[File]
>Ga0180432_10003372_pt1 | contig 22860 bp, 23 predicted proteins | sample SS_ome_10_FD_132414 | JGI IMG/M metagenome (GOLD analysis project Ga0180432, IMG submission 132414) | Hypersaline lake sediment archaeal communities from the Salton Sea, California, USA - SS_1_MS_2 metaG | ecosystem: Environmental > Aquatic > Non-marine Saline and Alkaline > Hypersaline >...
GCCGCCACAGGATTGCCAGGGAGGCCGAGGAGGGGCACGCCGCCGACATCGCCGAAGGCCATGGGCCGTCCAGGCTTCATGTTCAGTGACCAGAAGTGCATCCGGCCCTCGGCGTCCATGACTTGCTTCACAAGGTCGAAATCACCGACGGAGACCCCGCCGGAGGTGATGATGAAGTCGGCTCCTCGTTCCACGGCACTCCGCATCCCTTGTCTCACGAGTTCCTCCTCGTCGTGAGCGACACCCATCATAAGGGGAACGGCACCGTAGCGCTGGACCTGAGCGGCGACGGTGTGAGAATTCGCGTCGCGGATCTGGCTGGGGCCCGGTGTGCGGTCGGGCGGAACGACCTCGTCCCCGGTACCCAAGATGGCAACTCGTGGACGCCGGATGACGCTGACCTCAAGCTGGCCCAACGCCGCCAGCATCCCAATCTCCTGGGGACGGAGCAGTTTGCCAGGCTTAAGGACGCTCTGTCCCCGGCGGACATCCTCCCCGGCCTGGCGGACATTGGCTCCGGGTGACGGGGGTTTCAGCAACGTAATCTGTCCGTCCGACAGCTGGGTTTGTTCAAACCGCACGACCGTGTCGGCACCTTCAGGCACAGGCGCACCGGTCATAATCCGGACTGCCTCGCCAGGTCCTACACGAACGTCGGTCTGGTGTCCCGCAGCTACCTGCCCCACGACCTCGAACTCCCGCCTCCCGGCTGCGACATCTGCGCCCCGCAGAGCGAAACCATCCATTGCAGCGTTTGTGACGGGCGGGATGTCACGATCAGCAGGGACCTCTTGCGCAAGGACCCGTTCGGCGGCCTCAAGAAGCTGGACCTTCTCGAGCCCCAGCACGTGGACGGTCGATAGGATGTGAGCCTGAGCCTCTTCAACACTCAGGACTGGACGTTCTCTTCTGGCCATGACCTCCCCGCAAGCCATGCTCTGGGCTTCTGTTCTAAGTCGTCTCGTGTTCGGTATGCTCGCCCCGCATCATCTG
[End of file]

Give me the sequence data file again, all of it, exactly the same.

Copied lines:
>Ga0180432_10003372_pt1 | contig 22860 bp, 23 predicted proteins | sample SS_ome_10_FD_132414 | JGI IMG/M metagenome (GOLD analysis project Ga0180432, IMG submission 132414) | Hypersaline lake sediment archaeal communities from the Salton Sea, California, USA - SS_1_MS_2 metaG | ecosystem: Environmental > Aquatic > Non-marine Saline and Alkaline > Hypersaline >...
GCCGCCACAGGATTGCCAGGGAGGCCGAGGAGGGGCACGCCGCCGACATCGCCGAAGGCCATGGGCCGTCCAGGCTTCATGTTCAGTGACCAGAAGTGCATCCGGCCCTCGGCGTCCATGACTTGCTTCACAAGGTCGAAATCACCGACGGAGACCCCGCCGGAGGTGATGATGAAGTCGGCTCCTCGTTCCACGGCACTCCGCATCCCTTGTCTCACGAGTTCCTCCTCGTCGTGAGCGACACCCATCATAAGGGGAACGGCACCGTAGCGCTGGACCTGAGCGGCGACGGTGTGAGAATTCGCGTCGCGGATCTGGCTGGGGCCCGGTGTGCGGTCGGGCGGAACGACCTCGTCCCCGGTACCCAAGATGGCAACTCGTGGACGCCGGATGACGCTGACCTCAAGCTGGCCCAACGCCGCCAGCATCCCAATCTCCTGGGGACGGAGCAGTTTGCCAGGCTTAAGGACGCTCTGTCCCCGGCGGACATCCTCCCCGGCCTGGCGGACATTGGCTCCGGGTGACGGGGGTTTCAGCAACGTAATCTGTCCGTCCGACAGCTGGGTTTGTTCAAACCGCACGACCGTGTCGGCACCTTCAGGCACAGGCGCACCGGTCATAATCCGGACTGCCTCGCCAGGTCCTACACGAACGTCGGTCTGGTGTCCCGCAGCTACCTGCCCCACGACCTCGAACTCCCGCCTCCCGGCTGCGACATCTGCGCCCCGCAGAGCGAAACCATCCATTGCAGCGTTTGTGACGGGCGGGATGTCACGATCAGCAGGGACCTCTTGCGCAAGGACCCGTTCGGCGGCCTCAAGAAGCTGGACCTTCTCGAGCCCCAGCACGTGGACGGTCGATAGGATGTGAGCCTGAGCCTCTTCAACACTCAGGACTGGACGTTCTCTTCTGGCCATGACCTCCCCGCAAGCCATGCTCTGGGCTTCTGTTCTAAGTCGTCTCGTGTTCGGTATGCTCGCCCCGCATCATCTG